ICANN | Letter from J. Beckwith Burr to Louis Touton | 9 November 2002
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Letter from J. Beckwith Burr to Louis Touton Regarding Amendment to Whois Provisions of .name Registry Agreement

(9 November 2002)


J. Beckwith Burr
(202) 663-6695
Wilmer, Cutler & Pickering
2445 M STREET, N.W.
WASHINGTON, DC 20037-1420

TELEPHONE (202) 663-6000
FACSIMILE (202) 663-6363

NEW YORK, NY 10022-4697
TELEPHONE (212) 230-8800
FACSIMILE (212) 230-8888

BALTIMORE, MD 21202-1036
TELEPHONE (410) 986-2800
FACSIMILE (410) 986-2828

10th FLOOR
TYSONS CORNER, VA 22102-4859
TELEPHONE (703) 251-9700
FACSIMILE (703) 251-9797

TELEPHONE 011 (44) (20) 7872-1000
FACSIMILE 011 (44) (20) 7839-3537

TELEPHONE 011 (32) (2) 285-4900
FACSIMILE 011 (32) (2) 285-4949

TELEPHONE 011 (49) (30) 2022-6400
FACSIMILE 011 (49) (30) 2022-6500


November 9, 2002


Louis Touton, General Counsel
Internet Corporation for Assigned Names and Numbers
4676 Admiralty Way
Suite 330
Marina Del Rey, California 90292

Re: Request to Amend Registry Contract

Dear Louis:

I am writing on behalf of my client, Global Name Registry Limited, which operates the .name top-level domain (TLD) under an agreement with ICANN dated August 1, 2001 (the Registry Agreement). The Registry Agreement, and Appendix O thereto, obligate Global Name Registry to provide access to certain personal information about .name registrants (Registry Data). This letter constitutes Global Name Registry's formal request to amend Appendix O to the Registry Agreement, and to make conforming agreements in Appendix F and Appendix G.

Reason for Request

As you know, Global Name Registry's operation of the .name TLD is subject to the laws of the United Kingdom, including the Data Protection Act 1998 (the Act). Adopted to protect fundamental privacy rights long recognized in Europe, the Act limits the manner in which Global Name Registry is permitted to process Registry Data and restricts Global Name Registry's ability to transfer (including by making data available on the public Internet) such information to countries outside of the European Economic Area (excluding Hungary, Switzerland, and Canada, which have received adequacy determinations from the European Commission). The changes sought by Global Name Registry are intended to ensure that its operation of .name complies with the Act. The proposed changes are also intended to respond to increasing worldwide consumer concerns about personal privacy, which are especially relevant in .name, a TLD exclusively designed for use by individuals.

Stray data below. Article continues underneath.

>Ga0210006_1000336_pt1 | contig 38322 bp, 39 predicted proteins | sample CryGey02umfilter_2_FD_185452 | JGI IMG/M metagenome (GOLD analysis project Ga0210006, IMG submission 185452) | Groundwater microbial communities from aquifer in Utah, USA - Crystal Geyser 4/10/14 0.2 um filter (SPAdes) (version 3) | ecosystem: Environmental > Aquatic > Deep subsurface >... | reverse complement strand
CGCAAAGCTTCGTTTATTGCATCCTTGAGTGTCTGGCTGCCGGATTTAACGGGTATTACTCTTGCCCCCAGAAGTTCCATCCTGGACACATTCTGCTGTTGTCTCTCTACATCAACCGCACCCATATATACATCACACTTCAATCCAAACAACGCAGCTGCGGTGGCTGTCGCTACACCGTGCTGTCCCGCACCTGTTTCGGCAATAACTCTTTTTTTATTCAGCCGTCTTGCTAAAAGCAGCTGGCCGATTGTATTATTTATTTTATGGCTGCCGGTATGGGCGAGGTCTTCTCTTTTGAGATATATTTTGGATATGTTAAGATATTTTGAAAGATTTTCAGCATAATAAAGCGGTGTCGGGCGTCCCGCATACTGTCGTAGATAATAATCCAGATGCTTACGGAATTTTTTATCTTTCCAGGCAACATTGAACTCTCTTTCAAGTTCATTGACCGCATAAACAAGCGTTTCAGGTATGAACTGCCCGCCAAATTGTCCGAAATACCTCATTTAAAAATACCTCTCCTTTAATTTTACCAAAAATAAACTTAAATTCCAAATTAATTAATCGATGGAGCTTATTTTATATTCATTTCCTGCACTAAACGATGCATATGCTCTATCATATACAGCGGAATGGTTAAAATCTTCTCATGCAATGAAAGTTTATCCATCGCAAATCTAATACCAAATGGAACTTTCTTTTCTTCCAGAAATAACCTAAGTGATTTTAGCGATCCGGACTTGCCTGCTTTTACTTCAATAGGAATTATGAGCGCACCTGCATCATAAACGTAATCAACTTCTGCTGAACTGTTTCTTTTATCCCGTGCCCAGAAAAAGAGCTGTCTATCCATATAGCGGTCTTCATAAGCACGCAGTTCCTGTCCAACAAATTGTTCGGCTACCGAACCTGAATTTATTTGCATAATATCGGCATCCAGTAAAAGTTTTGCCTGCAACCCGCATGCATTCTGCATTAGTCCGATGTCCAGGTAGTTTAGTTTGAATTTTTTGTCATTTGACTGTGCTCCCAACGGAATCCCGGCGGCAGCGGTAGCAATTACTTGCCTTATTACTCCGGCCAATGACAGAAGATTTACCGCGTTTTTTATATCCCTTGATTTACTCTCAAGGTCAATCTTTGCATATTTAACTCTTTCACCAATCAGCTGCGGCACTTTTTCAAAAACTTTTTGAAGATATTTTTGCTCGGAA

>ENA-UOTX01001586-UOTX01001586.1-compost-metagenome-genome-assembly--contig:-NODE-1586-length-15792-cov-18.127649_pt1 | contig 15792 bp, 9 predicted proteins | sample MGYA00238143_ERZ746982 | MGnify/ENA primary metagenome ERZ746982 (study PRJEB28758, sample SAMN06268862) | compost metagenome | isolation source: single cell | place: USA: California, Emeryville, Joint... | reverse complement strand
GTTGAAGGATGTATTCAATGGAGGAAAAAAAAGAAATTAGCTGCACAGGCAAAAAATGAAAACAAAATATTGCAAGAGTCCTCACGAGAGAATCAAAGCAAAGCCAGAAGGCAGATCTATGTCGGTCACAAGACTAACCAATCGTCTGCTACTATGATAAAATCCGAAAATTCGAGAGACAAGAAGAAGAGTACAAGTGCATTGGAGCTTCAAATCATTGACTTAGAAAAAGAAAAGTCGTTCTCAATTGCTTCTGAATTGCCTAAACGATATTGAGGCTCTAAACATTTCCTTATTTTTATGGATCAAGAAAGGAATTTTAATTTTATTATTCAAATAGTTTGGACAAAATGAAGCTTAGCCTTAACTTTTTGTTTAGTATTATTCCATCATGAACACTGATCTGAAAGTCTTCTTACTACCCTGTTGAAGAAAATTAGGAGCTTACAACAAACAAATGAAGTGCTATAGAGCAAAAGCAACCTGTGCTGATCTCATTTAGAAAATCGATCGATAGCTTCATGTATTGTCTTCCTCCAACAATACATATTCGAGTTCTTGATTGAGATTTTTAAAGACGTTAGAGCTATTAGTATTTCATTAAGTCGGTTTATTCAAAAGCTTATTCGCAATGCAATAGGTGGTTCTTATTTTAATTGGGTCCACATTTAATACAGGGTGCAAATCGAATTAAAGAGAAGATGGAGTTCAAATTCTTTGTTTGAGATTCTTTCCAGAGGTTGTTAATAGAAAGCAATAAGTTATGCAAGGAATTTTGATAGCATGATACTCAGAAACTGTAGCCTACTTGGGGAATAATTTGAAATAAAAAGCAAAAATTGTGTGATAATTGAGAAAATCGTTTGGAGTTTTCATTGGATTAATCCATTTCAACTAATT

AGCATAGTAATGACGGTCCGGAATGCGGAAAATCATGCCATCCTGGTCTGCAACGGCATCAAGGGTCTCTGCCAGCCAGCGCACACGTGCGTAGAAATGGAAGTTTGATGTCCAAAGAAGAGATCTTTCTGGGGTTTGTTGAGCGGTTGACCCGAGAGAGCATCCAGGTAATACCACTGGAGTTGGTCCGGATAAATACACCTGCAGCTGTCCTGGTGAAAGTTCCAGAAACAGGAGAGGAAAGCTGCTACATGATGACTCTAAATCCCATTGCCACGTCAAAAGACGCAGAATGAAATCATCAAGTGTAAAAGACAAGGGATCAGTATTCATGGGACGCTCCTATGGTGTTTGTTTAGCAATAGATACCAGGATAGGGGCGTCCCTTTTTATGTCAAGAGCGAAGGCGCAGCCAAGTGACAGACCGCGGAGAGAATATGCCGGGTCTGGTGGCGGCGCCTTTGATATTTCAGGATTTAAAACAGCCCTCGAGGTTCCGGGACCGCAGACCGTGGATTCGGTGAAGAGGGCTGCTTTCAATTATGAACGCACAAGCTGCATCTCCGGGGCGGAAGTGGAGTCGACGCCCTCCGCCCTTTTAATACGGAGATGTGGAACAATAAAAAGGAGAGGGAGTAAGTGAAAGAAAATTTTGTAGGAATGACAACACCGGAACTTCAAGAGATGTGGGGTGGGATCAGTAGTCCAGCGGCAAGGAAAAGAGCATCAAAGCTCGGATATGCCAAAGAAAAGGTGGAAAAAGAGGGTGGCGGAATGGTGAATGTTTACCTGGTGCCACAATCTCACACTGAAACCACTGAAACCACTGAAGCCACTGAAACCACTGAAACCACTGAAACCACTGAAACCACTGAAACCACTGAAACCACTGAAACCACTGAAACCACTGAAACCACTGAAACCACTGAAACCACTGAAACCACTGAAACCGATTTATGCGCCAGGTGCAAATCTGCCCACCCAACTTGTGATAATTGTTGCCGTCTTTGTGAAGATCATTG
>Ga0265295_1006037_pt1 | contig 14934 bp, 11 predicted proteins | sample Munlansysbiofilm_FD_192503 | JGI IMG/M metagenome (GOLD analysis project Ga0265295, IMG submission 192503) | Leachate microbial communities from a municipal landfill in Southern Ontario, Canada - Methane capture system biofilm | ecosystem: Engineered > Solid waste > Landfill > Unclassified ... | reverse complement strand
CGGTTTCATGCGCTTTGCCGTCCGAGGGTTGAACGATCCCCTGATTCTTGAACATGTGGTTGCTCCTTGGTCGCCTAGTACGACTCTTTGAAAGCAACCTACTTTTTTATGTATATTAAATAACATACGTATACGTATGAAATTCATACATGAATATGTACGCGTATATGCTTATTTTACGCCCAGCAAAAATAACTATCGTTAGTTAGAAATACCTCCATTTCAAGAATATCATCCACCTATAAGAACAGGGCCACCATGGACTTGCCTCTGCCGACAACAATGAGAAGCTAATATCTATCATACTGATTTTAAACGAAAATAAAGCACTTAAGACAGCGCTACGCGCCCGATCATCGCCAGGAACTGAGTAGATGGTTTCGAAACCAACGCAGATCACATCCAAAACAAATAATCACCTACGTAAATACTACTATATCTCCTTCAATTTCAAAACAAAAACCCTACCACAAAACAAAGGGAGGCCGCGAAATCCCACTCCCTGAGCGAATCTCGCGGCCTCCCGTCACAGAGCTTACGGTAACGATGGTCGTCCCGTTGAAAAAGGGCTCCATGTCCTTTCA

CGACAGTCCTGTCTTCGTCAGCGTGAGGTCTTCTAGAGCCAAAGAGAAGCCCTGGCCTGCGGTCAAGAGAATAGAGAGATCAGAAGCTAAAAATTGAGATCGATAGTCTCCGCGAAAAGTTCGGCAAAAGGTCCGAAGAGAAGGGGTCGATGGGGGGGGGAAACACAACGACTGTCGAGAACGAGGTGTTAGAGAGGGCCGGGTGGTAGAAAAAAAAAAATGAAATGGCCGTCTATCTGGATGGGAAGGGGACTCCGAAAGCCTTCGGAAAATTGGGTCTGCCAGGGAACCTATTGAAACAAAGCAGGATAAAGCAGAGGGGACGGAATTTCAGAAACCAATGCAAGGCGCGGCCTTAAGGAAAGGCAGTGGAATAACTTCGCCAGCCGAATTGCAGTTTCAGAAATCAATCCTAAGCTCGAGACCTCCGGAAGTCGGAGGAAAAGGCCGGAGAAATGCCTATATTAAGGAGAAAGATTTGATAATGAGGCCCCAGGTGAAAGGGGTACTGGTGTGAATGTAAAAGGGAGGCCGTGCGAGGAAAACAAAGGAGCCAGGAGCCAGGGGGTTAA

Proposed Contract Amendments

Global Name Registry proposes to replace the existing text of Appendix O to the Registry Agreement with the text set forth in Attachment 1 of this letter. In accordance with the revised text, Global Name Registry proposes to continue to provide four levels of access to Registry Data. The most significant changes are to the way the two most detailed levels, known as "Detailed" and "Extensive," are defined:

  • Free, web-based public access to non-personally identifiable "Summary" information (mostly unchanged from the current specification);
  • Free, web-based public access to non-personally identifiable "Standard" information (mostly unchanged from the current specification);
  • Password protected access to "Detailed" personally identifiable information, not including the home telephone number or e-mail address of registrants, subject to an online contract and the payment of a small fee or similar measures to deter marketers and those who would use the data in connection with criminal activity; and
  • Free, password protected access to "Extensive" information, including home phone and e-mail, subject to a written agreement with Global Name Registry.

The access levels are described in greater detail in the attached documentation.

Requested Amendments Are Consistent with Existing ICANN Policy.

The Registry Agreement requires Global Name Registry to provide "free public query-based access to up-to-date information about domain-name and nameserver registrations maintained by Registry Operator in connection with the Registry TLD." (Registry Agreement §3.10.1.). The proposed amendments do not change this requirement: Any searcher willing to sign an agreement with Global Name Registry that (1) identifies a permissible purpose for which access is sought, and (2) enables Global Name Registry to hold searchers accountable for misuse of Registry Data, will receive a password to access the database.